Blackcomb Aviation at the movies 

Whistler helicopter company part of the Hollywood North industry in B.C.

click to enlarge PHOTO SUBMITTED - heli team During filming of The A-Team near Kamloops Rob Fournier (left) and Steve Gray were extras along with the AS355 Twinstar helicopter they are pictured in.
  • Photo suBmitted
  • heli team During filming of The A-Team near Kamloops Rob Fournier (left) and Steve Gray were extras along with the AS355 Twinstar helicopter they are pictured in.

Finding out that longtime Whistler company Blackcomb Aviation is firmly entrenched in the B.C. film industry is a bit like finding out that an old friend is a professional movie extra, dancing around in the background in some of Hollywood's biggest flicks.

First you think, "Ah, have you been in anything I've seen?" Then, as the list of credits gets longer, thoughts turn to "Oh! Wow. Really? REALLY?"

The company has worked on some major productions, either providing background helicopters or taking part in aerial filming. The A-Team, Elf, Eragon, The Fantastic Four, X-Men, The Bourne Legacy, the X-Files and dozens more make up their resumé. There has been a lot of studio money riding on their rotary blades over the years.

Steve Wright provides the long lens of history into how the growth of film has impacted his helicopter company and the aviation industry in general. Now vice president and aerial film coordinator for Blackcomb Aviation, he was there when Hollywood first came knocking on B.C.'s door.

Blackcomb Aviation has been doing film work since shortly after its founding in Whistler in 1989.

"I remember one of the first projects I worked on was in 1979 or 1980, just as the industry was getting going here. It was a TV series, ironically called Whistler.... We were using a helicopter with bungee cords hanging off it. We're doing all this stunt work that hasn't been done before," Wright recalled.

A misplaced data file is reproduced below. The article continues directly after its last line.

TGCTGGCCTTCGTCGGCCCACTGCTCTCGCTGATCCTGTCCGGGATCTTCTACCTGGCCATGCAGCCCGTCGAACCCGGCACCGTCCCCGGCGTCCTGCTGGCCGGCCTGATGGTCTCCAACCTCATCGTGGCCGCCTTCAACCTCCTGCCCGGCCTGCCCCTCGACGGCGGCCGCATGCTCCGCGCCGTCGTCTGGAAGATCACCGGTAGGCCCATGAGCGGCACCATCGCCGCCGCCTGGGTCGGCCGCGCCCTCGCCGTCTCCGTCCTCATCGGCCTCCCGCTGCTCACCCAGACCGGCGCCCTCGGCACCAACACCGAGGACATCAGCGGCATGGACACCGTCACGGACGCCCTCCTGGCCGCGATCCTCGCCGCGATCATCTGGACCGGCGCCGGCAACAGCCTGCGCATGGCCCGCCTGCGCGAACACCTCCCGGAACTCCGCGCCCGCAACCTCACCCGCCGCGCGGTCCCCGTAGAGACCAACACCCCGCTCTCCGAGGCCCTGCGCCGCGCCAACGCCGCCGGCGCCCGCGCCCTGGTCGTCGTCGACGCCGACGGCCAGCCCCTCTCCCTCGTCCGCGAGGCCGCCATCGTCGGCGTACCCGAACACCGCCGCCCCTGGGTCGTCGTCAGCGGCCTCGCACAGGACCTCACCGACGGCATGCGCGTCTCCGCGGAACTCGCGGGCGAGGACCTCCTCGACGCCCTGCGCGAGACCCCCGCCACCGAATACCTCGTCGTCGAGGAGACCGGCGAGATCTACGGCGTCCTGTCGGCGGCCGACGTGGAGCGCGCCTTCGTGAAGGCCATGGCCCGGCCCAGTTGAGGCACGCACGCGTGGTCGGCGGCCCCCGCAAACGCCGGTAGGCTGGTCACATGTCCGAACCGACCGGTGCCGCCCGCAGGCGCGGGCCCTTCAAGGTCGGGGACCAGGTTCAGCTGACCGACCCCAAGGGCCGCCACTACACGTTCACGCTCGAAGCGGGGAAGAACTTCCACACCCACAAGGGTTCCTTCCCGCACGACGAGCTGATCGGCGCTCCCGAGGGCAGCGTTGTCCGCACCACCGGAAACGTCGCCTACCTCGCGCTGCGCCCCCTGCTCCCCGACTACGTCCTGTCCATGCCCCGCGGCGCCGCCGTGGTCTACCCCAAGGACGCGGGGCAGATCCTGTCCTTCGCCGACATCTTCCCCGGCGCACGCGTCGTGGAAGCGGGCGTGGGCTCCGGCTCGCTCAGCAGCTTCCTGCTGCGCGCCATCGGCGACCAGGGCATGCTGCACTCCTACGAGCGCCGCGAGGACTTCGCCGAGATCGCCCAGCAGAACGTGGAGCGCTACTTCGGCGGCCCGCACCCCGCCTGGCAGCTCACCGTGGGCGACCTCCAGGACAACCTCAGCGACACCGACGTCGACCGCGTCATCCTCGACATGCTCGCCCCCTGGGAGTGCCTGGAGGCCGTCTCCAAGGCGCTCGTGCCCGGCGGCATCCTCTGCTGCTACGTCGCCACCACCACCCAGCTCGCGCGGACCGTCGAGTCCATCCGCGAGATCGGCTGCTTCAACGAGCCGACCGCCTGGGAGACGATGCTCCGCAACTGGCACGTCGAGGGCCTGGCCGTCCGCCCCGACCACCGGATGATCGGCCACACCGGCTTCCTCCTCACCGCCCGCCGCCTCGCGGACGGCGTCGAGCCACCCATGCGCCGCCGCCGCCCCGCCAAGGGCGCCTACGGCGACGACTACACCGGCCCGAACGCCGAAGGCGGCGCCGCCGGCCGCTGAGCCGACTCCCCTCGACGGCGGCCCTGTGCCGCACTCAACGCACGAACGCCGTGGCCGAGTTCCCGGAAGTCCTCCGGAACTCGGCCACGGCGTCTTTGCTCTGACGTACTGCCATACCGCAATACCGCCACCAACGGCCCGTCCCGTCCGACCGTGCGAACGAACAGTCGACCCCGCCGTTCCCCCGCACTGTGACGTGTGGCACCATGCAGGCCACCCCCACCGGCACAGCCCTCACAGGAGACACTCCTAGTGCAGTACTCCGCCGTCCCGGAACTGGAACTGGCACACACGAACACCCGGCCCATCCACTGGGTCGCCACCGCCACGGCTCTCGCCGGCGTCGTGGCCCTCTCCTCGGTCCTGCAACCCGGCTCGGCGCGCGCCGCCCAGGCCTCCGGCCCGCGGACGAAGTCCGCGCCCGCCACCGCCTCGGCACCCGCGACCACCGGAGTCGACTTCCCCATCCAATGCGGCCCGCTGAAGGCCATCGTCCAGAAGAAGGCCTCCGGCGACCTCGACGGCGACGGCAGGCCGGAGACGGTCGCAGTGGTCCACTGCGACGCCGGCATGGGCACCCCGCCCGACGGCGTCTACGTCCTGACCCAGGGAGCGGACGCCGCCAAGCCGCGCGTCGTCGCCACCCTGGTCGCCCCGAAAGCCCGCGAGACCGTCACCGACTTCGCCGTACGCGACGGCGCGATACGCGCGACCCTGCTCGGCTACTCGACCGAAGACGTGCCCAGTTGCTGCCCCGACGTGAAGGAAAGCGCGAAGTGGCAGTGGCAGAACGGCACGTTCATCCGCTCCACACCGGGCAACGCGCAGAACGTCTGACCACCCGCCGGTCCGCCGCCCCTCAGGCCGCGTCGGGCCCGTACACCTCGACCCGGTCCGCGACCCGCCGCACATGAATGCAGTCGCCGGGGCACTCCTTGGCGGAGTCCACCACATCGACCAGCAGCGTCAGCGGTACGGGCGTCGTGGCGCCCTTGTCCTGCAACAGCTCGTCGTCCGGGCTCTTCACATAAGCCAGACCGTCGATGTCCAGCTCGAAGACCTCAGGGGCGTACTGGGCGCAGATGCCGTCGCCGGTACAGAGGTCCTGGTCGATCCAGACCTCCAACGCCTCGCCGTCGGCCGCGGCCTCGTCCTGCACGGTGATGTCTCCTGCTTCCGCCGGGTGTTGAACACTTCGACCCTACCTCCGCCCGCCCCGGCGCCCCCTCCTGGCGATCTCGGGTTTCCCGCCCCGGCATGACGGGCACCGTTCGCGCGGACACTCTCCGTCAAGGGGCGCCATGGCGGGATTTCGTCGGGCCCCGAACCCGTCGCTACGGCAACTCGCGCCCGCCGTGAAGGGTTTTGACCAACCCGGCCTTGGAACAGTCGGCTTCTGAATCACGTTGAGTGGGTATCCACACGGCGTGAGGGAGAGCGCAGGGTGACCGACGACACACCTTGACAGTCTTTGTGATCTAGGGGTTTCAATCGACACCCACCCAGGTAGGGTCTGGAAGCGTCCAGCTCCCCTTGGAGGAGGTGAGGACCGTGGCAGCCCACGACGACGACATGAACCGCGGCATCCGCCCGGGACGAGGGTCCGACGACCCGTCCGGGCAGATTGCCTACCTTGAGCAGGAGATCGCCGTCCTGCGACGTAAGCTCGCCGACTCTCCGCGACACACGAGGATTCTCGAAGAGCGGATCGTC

"Then we saw the industry go up, and at one point in the 80s we had helicopters on eight shows simultaneously."

And technologically speaking it has also flown higher, growing from ad hoc creative uses of paint shakers on plywood to stabilize cameras to "multi-gyro stabilized using GPS technology." Requiring professional qualifications and certifications in those being employed on aviation shoots became de rigueur with American companies like NBCUniversal or Disney, which led many in the industry to seek formal training.

Wright's colleague Steve Gray is the Whistler Base Manager and Blackcomb Aviation's principal film pilot. He said his work varies from shooting ski films and documentaries in the Whistler and Pemberton areas to shooting feature films throughout the Sea to Sky corridor and around the rest of B.C.

"It's a wide spectrum of work that we do," he said. "Our work seems to be very cyclical... we get sudden flurries of activity. For example, last year we got many more car commercials than we've gotten in the past. Kia, Ford, Dodge Ram, Lincoln — all in the last 12 months."

At the moment, he is in the middle of working on seasonally dependent ski and snowboard films.

"But coming in the spring we'll get into more feature films. This winter we worked on The Last Ship, a TV series," he said.



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